Coming out of the Coronavirus crisis is proving to be a difficult process, and setbacks and local lockdowns are likely to get in the way of economic recovery.
But one area that is proving surprisingly resilient is the property market. At Continuum, we are looking at why – and what it may mean for your home purchase plans.
What is happening in the market?
Many experts had predicted a downturn, and house price falls as people worried about job security in the wake of the 3-month shutdown. These worries are justified. Many major employers, especially on the high street are letting staff go.
But despite the fears, UK house prices bounced back in July after tumbling in June.
Building society Nationwide said British house prices jumped 1.7% in July compared to a month earlier, when they fell 1.6%.
In the UK year on year, house prices returned to solid growth of 1.5% in July. The average non-seasonally adjusted price was £220,936 this month.
What is going on?
There are three factors in play.
The first is pent-up demand. Buyers were frustrated when the entire housing market was put on ice at the end of March and for the whole of April. People who needed to be closer to a new job or more space to cope with a growing family were becoming desperate.
But the second reason is even more powerful.
As part of his package of measures to kick-start the economy, Chancellor Rishi Sunak announced a stamp duty holiday in his summer statement early in July. It instantly raised the threshold at which people pay the stamp duty property tax to £500,000 from £125,000.
Data from property website Zoopla this week showed that the stamp duty holiday has significantly boosted London’s housing market. New sales rocketed by over a quarter in just two weeks.
This is dramatic and compares to a 6% rise across the rest of the country. Zoopla has said that this was because London’s higher house prices meant first time buyers stood to benefit relatively more from an increase in the tax threshold.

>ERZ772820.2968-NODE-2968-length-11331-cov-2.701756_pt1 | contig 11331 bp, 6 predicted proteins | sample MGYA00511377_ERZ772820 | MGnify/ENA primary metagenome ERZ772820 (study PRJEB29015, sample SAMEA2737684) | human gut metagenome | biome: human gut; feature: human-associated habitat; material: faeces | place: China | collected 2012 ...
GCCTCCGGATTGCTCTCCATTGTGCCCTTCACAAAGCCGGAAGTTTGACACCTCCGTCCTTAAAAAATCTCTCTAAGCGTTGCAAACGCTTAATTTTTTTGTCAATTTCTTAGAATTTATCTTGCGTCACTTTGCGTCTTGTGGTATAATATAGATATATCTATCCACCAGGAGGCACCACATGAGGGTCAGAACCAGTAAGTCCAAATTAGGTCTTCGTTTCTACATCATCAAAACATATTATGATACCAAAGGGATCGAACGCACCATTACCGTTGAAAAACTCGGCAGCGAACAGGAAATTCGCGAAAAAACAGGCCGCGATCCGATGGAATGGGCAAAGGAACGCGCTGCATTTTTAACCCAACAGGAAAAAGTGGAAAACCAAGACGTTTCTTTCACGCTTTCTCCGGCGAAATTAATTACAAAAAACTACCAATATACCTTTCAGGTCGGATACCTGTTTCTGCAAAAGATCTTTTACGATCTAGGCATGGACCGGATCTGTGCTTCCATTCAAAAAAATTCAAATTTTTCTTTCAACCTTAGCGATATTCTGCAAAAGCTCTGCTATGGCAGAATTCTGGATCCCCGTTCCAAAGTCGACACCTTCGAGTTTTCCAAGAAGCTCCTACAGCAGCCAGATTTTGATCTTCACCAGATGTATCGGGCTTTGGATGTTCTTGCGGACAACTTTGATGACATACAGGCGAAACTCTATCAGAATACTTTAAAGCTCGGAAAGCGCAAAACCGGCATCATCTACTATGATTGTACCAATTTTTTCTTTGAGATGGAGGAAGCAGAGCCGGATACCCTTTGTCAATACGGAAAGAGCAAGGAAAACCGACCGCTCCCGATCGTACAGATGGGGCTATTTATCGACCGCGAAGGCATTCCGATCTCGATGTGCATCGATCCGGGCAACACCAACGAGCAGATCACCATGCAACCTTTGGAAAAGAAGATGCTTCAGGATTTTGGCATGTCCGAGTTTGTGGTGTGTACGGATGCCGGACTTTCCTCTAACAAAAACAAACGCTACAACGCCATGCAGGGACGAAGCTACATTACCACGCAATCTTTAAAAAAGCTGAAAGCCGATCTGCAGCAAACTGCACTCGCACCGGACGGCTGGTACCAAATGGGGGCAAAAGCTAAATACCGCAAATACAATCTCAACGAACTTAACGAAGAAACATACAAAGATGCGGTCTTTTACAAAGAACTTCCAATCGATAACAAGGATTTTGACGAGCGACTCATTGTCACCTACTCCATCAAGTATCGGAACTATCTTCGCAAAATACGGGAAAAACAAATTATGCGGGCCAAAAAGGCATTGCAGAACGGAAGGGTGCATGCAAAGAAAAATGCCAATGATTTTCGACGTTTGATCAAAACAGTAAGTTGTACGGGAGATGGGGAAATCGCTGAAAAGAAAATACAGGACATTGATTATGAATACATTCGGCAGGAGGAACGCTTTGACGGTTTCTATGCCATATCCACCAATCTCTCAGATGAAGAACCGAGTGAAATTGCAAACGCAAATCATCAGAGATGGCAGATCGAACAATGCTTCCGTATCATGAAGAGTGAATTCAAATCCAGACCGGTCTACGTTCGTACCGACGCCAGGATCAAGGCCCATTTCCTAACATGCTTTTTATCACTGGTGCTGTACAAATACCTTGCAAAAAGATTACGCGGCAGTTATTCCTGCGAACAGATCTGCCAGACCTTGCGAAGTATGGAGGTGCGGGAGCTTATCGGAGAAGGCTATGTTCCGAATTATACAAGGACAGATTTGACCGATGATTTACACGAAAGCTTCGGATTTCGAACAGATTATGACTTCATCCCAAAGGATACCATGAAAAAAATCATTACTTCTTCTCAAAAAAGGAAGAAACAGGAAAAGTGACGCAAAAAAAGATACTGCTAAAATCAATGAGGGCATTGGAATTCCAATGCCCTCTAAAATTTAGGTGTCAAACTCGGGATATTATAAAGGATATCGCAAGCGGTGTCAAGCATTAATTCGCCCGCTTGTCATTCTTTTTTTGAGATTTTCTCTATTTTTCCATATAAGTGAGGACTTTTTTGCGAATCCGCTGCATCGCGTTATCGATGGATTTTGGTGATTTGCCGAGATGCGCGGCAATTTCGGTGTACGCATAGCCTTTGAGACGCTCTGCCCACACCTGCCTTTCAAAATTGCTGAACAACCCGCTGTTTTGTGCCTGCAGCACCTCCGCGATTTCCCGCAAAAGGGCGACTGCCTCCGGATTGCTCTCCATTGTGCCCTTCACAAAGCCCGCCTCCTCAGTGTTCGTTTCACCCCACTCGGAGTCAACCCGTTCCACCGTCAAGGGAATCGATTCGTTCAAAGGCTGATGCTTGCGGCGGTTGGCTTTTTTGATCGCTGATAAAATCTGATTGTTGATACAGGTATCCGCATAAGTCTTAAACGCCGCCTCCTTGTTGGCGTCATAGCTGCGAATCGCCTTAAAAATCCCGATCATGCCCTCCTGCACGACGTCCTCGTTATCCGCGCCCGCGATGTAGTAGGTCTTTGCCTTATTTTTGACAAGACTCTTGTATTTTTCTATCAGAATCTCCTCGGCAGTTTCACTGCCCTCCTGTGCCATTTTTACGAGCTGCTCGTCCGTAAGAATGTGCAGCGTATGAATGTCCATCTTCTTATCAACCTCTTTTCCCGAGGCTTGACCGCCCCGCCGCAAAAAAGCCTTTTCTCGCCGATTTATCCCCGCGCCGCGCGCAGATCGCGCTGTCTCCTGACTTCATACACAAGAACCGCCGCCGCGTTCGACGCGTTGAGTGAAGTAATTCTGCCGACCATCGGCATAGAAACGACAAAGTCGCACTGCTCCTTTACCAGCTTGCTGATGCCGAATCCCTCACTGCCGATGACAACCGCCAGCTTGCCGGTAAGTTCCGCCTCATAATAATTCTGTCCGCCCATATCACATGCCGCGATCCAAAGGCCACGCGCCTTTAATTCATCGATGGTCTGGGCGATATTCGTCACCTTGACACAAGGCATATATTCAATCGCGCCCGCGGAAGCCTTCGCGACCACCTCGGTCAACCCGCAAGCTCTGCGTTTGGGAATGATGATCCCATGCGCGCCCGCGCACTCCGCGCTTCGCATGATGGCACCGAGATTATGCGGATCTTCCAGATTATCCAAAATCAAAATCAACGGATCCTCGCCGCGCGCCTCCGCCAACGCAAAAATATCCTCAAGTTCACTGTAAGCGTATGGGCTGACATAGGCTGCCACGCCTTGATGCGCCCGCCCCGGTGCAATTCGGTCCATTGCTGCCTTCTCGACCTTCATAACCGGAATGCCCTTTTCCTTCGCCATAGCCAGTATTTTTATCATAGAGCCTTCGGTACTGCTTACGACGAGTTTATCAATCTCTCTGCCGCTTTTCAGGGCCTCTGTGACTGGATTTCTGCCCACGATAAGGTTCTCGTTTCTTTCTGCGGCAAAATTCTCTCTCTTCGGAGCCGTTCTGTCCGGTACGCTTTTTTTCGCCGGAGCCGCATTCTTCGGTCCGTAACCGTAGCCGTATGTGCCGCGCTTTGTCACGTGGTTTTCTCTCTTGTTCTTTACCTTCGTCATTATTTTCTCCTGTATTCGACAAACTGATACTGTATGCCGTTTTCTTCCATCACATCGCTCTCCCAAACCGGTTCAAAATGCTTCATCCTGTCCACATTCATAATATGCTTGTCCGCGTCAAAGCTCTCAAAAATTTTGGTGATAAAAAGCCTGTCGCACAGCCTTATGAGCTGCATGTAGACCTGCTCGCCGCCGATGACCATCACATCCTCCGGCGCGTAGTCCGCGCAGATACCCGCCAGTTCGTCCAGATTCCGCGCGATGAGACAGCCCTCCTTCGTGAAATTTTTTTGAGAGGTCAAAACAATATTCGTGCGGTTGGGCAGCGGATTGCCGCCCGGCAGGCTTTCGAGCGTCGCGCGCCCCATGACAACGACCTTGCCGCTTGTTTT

It certainly looks as though the Chancellors initiative is paying off, particularly in the capital. However, it is not the whole story. London house prices rose 1.7 % in June – before the stamp duty cut came in – compared to a year earlier.
Remember, there is a third factor supporting the resurgence in the housing market. Low interest rates mean that if you act now you can secure a bargain on your mortgage.
But although rising house prices are undeniable, they are not the only figures that are important. The market has still taken a big hit this year.
According to Zoopla, housing sales in 2020 so far are around 20% below the same period in 2019. Estate agents have been faced with around £27bn in lost deals – and many people who might be expected to make a move are still staying put.
What happens next?
The bounce back in prices reflects the unexpectedly rapid recovery in the housing market activity since the easing of lockdown – considering the country is going through its worst economic slowdown in recent history.
But it may be too early to think we are back to business as usual. Economists and estate agents agree that pent-up demand is outstripping a currently restricted supply, keeping prices buoyant. However, they warn that a wave of unemployment in the winter – as furlough comes to an end and if a second wave hits – could still lead to prices falling.
So, should you get on the property ladder now?
Not only is it possible to buy and sell homes again, it is possible to make some major savings, thanks to the stamp duty holiday. If you are ready to get on the property ladder, or ready to take a step up, now could be a good time to do it.
Don’t forget, the stamp duty holiday is only temporary, and we will be back to paying the government when we move after next March.
There may not be big falls and bargains to be snapped up – but If you believe you have found a property you want, there could be every reason to buy it.
The one thing to be certain of is that you get the most appropriate mortgage deal for your needs. At Continuum, our experts can search the entire market, and take advantage of deals that are not generally advertised.
Call us now for the help you need.
The information contained in this article is based on the opinion of Continuum and does not constitute financial advice or a recommendation to suitable mortgage product, you should seek independent financial advice before embarking on any course of action.
Your home may be repossessed if you do not keep up repayments on your mortgage.
The Financial Conduct Authority does not regulate taxation advice.
Property valuation is a matter of judgement by an independent Valuer therefore it is generally a matter of opinion rather than fact.
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